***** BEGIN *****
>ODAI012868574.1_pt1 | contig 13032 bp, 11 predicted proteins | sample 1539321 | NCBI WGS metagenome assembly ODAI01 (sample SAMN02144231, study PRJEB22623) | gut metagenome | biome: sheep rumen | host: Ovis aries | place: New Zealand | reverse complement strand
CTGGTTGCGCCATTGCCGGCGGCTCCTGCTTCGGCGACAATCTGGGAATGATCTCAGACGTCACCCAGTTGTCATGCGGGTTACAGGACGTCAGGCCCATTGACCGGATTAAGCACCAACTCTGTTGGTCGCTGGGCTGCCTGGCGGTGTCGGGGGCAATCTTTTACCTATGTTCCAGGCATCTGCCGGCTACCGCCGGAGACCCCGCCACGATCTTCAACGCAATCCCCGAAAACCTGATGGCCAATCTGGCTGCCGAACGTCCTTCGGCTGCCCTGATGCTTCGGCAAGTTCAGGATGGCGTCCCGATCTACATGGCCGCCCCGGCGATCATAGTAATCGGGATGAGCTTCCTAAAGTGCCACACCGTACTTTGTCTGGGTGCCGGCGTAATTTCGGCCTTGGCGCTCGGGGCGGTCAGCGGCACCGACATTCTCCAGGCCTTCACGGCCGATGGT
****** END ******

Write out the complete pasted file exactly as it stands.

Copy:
>ODAI012868574.1_pt1 | contig 13032 bp, 11 predicted proteins | sample 1539321 | NCBI WGS metagenome assembly ODAI01 (sample SAMN02144231, study PRJEB22623) | gut metagenome | biome: sheep rumen | host: Ovis aries | place: New Zealand | reverse complement strand
CTGGTTGCGCCATTGCCGGCGGCTCCTGCTTCGGCGACAATCTGGGAATGATCTCAGACGTCACCCAGTTGTCATGCGGGTTACAGGACGTCAGGCCCATTGACCGGATTAAGCACCAACTCTGTTGGTCGCTGGGCTGCCTGGCGGTGTCGGGGGCAATCTTTTACCTATGTTCCAGGCATCTGCCGGCTACCGCCGGAGACCCCGCCACGATCTTCAACGCAATCCCCGAAAACCTGATGGCCAATCTGGCTGCCGAACGTCCTTCGGCTGCCCTGATGCTTCGGCAAGTTCAGGATGGCGTCCCGATCTACATGGCCGCCCCGGCGATCATAGTAATCGGGATGAGCTTCCTAAAGTGCCACACCGTACTTTGTCTGGGTGCCGGCGTAATTTCGGCCTTGGCGCTCGGGGCGGTCAGCGGCACCGACATTCTCCAGGCCTTCACGGCCGATGGT